A detective investigating the killing of a Florida millionaire gave $5,000 to a woman expected to be a key prosecution witness after she expressed fear for her safety, a court document reveals.
The unusual payment _ to the daughter of the suspect _ comes in a case already brimming with family intrigue.
The witness, May Abad, is the stepdaughter of the victim, Ben Novack Jr., and the daughter of the principal suspect, Narcy Novack of Fort Lauderdale. Abad is expected to testify against her mother, who is accused of orchestrating not just her husband's killing, but her mother-in-law's as well.
Narcy Novack's brother, Cristobal Veliz, is a co-defendant. Both have pleaded not guilty. They face mandatory life in prison if convicted of murder in aid of racketeering.
Ben Novack, son of the man who built the Fontainebleau hotel in Miami Beach, was beaten to death in 2009 in Rye Brook, N.Y., where his travel company had organized an Amway convention. His 86-year-old mother had been killed in her Fort Lauderdale home three months earlier.
The $5,000 transaction was disclosed in a prosecutor's letter to the judge, filed Tuesday. The prosecutor, Elliott Jacobson, said Abad feared for her safety and asked the government for money to help her relocate.
He said an informant had reported that family members tried to assault Abad and tried to frame her by planting guns and drugs in her truck.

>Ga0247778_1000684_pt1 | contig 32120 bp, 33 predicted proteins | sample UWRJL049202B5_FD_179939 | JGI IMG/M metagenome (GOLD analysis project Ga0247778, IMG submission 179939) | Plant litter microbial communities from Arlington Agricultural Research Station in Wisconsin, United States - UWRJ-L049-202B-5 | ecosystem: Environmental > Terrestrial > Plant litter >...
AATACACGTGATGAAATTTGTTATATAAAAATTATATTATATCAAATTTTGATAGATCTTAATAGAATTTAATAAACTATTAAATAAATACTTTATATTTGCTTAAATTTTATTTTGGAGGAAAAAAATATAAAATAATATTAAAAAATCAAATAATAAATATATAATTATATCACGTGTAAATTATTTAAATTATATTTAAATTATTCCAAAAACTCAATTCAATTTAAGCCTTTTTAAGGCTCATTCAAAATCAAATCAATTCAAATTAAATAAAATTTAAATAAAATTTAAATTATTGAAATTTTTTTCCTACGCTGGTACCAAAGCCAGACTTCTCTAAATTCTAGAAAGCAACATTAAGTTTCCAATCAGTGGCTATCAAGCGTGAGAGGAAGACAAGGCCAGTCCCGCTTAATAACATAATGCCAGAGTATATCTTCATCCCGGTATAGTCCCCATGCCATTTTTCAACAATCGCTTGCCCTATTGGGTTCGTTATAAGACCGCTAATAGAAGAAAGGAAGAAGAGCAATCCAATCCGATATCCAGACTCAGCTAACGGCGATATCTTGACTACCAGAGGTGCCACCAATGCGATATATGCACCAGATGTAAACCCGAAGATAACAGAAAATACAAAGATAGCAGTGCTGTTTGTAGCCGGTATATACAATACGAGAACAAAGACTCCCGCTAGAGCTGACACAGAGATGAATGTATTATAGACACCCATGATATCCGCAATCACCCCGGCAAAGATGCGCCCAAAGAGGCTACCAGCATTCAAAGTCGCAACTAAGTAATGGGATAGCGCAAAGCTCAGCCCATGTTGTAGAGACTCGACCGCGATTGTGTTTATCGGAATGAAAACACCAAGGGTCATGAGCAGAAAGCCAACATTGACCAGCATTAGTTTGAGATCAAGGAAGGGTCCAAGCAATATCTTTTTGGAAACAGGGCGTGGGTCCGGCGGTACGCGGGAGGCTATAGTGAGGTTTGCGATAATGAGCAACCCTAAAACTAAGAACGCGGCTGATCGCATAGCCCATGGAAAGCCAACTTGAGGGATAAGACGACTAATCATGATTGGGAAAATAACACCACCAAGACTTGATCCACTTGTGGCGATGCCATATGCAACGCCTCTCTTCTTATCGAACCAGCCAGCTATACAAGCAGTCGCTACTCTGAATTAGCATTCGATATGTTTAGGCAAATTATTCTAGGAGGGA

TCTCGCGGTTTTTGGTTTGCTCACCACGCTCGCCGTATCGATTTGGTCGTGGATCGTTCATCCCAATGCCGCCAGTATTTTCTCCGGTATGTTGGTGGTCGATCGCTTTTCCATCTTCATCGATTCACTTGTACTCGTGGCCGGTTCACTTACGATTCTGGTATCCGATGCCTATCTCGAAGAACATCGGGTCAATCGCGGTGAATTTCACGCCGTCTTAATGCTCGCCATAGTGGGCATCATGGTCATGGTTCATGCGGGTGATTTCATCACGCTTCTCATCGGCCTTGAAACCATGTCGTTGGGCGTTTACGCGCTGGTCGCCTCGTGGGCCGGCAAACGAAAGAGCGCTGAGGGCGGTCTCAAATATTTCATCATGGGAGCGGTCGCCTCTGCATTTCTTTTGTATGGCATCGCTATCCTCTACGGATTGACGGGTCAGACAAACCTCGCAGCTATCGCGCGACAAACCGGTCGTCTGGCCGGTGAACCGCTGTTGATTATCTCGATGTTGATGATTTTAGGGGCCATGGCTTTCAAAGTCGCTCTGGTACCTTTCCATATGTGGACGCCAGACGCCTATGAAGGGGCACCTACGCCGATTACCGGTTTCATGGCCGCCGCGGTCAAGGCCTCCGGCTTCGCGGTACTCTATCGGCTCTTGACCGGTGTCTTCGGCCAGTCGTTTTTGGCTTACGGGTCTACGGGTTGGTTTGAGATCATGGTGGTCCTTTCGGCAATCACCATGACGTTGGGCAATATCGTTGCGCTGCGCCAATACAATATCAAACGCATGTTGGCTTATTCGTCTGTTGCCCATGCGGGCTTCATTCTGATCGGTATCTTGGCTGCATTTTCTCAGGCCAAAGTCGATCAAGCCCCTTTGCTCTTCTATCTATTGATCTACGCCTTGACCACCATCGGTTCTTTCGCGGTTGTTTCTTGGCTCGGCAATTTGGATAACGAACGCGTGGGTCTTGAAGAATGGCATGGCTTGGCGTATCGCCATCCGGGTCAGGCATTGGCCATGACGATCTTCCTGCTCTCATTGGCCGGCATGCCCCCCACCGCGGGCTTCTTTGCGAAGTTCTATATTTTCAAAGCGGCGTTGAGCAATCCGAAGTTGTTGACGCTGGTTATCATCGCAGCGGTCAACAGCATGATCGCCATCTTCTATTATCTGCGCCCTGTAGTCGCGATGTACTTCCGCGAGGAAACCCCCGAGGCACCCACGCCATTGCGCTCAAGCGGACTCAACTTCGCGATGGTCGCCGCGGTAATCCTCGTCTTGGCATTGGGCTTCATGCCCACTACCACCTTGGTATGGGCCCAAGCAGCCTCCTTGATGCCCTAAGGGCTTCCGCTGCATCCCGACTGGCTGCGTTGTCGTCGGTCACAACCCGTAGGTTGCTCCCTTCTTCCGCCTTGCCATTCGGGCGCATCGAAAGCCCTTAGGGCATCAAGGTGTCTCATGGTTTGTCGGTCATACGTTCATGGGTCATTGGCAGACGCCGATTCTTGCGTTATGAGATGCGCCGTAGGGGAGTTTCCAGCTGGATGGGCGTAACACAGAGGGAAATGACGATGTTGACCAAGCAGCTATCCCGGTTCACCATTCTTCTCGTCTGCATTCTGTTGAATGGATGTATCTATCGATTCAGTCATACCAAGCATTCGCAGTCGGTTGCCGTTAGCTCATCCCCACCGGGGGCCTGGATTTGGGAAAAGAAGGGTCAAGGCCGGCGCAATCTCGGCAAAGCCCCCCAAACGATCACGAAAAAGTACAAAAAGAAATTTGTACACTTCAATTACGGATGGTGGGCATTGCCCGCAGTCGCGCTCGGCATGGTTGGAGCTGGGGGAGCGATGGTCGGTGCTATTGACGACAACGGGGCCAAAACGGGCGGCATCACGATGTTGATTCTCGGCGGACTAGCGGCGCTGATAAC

Before the government could obtain funds to help Abad move, Westchester County police Detective Alison Carpentier, "who was very much concerned about Abad's security," gave Abad $5,000 of her own money, the prosecutor said.
He did not say whether the detective was paid back, by the government or by Abad.
Narcy Novack's attorney, Howard Tanner, said Wednesday that the letter was the first he'd heard of the $5,000 transaction. He said he has asked Jacobson for more information "about that unusual move by Detective Carpentier, in particular when did he become aware of it."
Tanner said even if it was true that Abad felt threatened, "There are appropriate ways for witnesses generally to obtain assistance, especially in a high-profile case like this, other than having a detective involved in the case give money from her own personal funds to a potential witness to a homicide."
He would not discuss whether the payment would be used to challenge the detective's credibility. Carpentier is among the investigators who interviewed Narcy Novack after her husband's killing.
Carpentier has retired from the county police and now works for the Yonkers inspector general's office. A city spokeswoman said Carpentier refused to comment because the case is pending.
Novack's trial is scheduled to start next month. Jacobson's letter says that if the defense cross-examines Abad or Carpentier about the $5,000, he should be allowed to mention Abad's security concerns.
Jacobson also wrote that before Narcy Novack was arrested, Abad filed a lawsuit to block her from inheriting Ben Novack's $10 million estate. She sued because she suspected her mother's involvement in the killing and knew that she had failed a lie detector test, the prosecutor said.
He told the judge that if defense lawyers try to suggest that the lawsuit shows Abad was involved in the killing, the prosecution should be allowed to mention the polygraph.
Jacobson also asked the judge not to admit as evidence pictures of nude female amputees that were found on Ben Novack's computer.
Although the prosecution plans to say _ as evidence of motive _ that Narcy Novack told police her husband had a fetish, "whether he in fact had such a fetish is not an appropriate issue for the jury to consider," Jacobson wrote.
The defense has until March 23 to respond.